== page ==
About the Symposium
The 2008 financial crisis threatened the stability of financial institutions worldwide and focused attention on firms, financial or otherwise, that might be deemed “Too Big to Fail.” That crisis led directly to the creation, under the recently enacted Dodd-Frank Bill, of a “Resolution Authority” for non-bank entities whose failure might create systemic risk.
A stand-alone resolution authority was not the only option available to policy makers. Instead, the Bankruptcy Code might have been amended to facilitate the restructuring of such institutions, and other insurance schemes might have been considered. Indeed, in other countries, a variety of approaches has been followed.
This symposium will take a comparative look at the different strategies that have been used to deal with systemic risk, both domestically and abroad. The Resolution Authority will be considered in light of alternative domestic regimes, such as state insurance resolution, SIPC and the PBGC. The symposium will also consider the approaches followed in Germany, the UK, the EU generally, and Canada. Finally, the symposium will consider the sales of Chrysler and GM in bankruptcy.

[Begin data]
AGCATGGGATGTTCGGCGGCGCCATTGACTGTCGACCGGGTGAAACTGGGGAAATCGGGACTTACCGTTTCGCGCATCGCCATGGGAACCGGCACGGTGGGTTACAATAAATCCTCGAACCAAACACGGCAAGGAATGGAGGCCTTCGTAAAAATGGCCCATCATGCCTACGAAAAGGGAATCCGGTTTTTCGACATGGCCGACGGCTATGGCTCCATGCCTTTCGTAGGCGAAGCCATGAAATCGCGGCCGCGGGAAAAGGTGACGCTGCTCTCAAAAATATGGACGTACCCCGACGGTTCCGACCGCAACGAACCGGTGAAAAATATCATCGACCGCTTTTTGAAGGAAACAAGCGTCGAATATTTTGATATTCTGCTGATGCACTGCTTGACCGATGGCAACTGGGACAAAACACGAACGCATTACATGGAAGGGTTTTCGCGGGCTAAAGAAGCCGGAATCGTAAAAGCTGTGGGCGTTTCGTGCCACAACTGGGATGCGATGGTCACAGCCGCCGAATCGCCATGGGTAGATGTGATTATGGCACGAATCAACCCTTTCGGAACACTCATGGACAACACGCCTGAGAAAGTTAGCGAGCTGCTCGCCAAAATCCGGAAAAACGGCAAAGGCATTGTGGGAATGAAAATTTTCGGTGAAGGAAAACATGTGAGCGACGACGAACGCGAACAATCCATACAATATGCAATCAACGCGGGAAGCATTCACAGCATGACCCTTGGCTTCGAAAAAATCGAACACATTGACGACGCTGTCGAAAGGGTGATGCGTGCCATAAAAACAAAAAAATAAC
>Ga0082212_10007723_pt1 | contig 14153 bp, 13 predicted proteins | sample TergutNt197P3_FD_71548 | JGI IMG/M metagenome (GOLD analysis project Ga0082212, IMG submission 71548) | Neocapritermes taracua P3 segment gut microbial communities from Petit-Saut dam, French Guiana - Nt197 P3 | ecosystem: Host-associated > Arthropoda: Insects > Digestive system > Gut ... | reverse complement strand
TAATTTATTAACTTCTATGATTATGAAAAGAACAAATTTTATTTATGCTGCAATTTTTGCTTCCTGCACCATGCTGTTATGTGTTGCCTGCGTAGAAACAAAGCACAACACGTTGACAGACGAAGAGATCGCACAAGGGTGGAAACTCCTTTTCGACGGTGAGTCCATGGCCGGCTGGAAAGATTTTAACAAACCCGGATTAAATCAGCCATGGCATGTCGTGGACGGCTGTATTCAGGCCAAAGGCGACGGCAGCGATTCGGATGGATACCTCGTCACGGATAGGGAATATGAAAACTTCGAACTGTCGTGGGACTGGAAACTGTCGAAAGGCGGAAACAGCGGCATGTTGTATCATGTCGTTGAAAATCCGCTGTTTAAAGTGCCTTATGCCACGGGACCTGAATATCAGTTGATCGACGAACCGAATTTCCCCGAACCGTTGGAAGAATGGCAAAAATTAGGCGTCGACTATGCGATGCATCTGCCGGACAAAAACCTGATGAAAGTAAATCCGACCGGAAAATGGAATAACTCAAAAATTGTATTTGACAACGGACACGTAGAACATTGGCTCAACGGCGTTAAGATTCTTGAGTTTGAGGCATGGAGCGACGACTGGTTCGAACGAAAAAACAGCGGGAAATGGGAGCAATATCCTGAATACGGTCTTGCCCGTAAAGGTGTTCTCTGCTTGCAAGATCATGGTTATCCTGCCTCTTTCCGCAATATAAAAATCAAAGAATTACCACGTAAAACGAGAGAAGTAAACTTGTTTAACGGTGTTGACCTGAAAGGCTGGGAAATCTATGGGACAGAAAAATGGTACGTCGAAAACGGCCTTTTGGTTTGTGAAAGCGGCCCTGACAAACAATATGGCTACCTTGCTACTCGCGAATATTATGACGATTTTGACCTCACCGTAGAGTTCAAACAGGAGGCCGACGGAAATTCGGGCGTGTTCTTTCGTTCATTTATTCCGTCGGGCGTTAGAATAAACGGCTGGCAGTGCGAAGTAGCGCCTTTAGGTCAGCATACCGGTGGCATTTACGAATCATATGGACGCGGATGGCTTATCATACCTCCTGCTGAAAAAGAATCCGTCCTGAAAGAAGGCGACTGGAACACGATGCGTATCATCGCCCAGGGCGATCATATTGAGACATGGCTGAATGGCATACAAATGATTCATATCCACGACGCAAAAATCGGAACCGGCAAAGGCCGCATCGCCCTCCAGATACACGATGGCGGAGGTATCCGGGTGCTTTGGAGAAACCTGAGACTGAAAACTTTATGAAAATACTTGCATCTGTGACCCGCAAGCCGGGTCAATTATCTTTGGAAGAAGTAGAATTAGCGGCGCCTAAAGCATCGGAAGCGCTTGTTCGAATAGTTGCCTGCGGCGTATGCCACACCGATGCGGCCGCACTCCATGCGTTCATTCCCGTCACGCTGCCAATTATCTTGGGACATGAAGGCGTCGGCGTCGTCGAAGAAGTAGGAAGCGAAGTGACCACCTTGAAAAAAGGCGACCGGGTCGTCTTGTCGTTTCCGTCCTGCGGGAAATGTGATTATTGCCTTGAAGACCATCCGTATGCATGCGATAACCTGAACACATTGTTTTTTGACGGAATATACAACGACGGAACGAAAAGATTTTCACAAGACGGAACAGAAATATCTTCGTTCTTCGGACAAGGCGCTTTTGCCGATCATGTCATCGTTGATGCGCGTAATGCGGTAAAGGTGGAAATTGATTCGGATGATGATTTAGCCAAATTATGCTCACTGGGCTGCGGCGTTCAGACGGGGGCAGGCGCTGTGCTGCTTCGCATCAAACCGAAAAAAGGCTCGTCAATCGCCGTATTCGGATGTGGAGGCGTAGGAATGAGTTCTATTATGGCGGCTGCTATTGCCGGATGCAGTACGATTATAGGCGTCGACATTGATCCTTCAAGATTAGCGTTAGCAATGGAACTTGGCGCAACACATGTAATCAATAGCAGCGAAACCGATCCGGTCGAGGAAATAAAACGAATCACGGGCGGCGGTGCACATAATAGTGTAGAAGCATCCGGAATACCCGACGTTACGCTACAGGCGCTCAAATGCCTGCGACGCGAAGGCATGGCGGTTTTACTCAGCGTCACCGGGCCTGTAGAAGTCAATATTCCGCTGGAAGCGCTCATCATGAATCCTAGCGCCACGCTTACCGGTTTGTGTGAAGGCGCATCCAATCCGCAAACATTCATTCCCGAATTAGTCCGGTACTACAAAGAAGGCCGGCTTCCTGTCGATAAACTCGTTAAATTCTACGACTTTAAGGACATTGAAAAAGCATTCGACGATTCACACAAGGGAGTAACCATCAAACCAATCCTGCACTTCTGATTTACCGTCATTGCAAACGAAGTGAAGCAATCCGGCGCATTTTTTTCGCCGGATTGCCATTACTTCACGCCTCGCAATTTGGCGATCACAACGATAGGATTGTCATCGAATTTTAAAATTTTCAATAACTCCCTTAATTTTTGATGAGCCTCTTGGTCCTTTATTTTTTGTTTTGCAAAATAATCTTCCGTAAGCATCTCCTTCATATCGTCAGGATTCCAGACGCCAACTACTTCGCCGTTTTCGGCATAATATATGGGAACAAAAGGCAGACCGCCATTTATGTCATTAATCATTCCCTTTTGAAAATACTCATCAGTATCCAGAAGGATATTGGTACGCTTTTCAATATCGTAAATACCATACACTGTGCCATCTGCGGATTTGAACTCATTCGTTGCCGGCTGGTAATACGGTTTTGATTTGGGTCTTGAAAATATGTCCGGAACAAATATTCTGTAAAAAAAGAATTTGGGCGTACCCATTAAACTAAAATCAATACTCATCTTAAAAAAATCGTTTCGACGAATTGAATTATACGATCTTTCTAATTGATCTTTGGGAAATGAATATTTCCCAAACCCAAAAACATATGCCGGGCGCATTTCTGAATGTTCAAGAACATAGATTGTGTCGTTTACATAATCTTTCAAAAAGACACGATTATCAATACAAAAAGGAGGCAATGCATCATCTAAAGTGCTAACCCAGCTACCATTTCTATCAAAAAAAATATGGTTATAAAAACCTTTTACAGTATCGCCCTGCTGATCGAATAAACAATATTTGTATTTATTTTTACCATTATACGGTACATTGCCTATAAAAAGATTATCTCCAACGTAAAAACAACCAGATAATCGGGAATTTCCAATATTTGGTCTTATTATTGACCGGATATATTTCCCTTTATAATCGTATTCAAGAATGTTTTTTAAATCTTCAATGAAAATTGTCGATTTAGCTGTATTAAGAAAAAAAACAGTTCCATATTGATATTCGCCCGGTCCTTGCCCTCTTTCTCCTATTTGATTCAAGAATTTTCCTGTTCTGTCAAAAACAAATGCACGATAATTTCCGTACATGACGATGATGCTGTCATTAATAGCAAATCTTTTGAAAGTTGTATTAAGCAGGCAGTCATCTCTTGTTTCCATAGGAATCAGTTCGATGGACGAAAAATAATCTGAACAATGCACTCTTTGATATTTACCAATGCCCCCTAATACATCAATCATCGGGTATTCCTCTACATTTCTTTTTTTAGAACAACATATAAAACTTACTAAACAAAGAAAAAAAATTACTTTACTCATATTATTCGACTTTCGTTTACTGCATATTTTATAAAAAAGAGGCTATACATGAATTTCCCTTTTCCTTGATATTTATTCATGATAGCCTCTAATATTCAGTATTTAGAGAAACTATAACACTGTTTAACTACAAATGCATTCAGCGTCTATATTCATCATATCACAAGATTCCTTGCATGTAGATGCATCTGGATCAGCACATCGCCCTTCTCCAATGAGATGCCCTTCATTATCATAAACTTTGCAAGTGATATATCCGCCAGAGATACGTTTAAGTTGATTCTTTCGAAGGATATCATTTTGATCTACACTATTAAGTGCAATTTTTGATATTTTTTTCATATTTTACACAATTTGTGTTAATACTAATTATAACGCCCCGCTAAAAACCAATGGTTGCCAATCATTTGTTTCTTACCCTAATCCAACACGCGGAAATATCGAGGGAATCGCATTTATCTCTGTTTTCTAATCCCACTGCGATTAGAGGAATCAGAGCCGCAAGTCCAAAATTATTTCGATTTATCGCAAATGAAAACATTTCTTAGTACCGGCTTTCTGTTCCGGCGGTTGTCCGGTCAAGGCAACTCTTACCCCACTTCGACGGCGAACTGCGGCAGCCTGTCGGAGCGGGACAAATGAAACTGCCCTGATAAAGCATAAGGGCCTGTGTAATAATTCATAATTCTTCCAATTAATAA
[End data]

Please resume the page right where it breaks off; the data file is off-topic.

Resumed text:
Throughout, the symposium will consider the complex interaction between market discipline and the role of governments in maintaining financial market stability. Dodd-Frank is neither the starting point nor the end point of the theoretical and policy discussions, and this program will inform both.
Professor Edward J. Janger
Professor Roberta S. Karmel
Brooklyn Journal of Corporate, Financial and Commercial Law was founded in 2005 as a student-run academic law journal, focusing on corporate, financial and commercial law subjects, including securities and bankruptcy law. The Journal hosts an annual symposium devoted to a business-related topic, at which current and significant questions of legal policy can be addressed by both academics and practitioners. The Journal publishes articles from leading scholars and student-prepared notes.